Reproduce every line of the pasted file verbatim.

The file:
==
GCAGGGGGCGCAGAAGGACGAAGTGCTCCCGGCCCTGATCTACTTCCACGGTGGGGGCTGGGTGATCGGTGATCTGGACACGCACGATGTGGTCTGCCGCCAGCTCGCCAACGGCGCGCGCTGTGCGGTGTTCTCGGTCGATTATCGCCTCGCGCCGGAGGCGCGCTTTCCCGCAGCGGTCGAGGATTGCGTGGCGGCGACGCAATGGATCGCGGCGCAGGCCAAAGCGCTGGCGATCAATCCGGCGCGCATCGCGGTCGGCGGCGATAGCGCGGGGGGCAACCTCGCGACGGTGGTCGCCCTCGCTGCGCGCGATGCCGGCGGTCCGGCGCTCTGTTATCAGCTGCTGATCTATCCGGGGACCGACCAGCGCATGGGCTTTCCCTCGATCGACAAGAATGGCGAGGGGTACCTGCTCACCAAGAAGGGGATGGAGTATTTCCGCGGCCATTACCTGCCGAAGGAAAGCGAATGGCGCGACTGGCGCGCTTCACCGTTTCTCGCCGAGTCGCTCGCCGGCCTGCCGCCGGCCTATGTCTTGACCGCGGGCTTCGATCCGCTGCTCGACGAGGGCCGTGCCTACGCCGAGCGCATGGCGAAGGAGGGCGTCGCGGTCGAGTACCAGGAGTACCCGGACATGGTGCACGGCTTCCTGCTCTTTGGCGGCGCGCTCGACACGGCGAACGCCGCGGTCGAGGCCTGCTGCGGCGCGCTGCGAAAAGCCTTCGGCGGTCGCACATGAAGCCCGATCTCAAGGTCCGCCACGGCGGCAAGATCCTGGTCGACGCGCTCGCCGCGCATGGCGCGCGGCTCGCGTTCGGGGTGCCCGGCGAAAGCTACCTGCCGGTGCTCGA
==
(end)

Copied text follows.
GCAGGGGGCGCAGAAGGACGAAGTGCTCCCGGCCCTGATCTACTTCCACGGTGGGGGCTGGGTGATCGGTGATCTGGACACGCACGATGTGGTCTGCCGCCAGCTCGCCAACGGCGCGCGCTGTGCGGTGTTCTCGGTCGATTATCGCCTCGCGCCGGAGGCGCGCTTTCCCGCAGCGGTCGAGGATTGCGTGGCGGCGACGCAATGGATCGCGGCGCAGGCCAAAGCGCTGGCGATCAATCCGGCGCGCATCGCGGTCGGCGGCGATAGCGCGGGGGGCAACCTCGCGACGGTGGTCGCCCTCGCTGCGCGCGATGCCGGCGGTCCGGCGCTCTGTTATCAGCTGCTGATCTATCCGGGGACCGACCAGCGCATGGGCTTTCCCTCGATCGACAAGAATGGCGAGGGGTACCTGCTCACCAAGAAGGGGATGGAGTATTTCCGCGGCCATTACCTGCCGAAGGAAAGCGAATGGCGCGACTGGCGCGCTTCACCGTTTCTCGCCGAGTCGCTCGCCGGCCTGCCGCCGGCCTATGTCTTGACCGCGGGCTTCGATCCGCTGCTCGACGAGGGCCGTGCCTACGCCGAGCGCATGGCGAAGGAGGGCGTCGCGGTCGAGTACCAGGAGTACCCGGACATGGTGCACGGCTTCCTGCTCTTTGGCGGCGCGCTCGACACGGCGAACGCCGCGGTCGAGGCCTGCTGCGGCGCGCTGCGAAAAGCCTTCGGCGGTCGCACATGAAGCCCGATCTCAAGGTCCGCCACGGCGGCAAGATCCTGGTCGACGCGCTCGCCGCGCATGGCGCGCGGCTCGCGTTCGGGGTGCCCGGCGAAAGCTACCTGCCGGTGCTCGA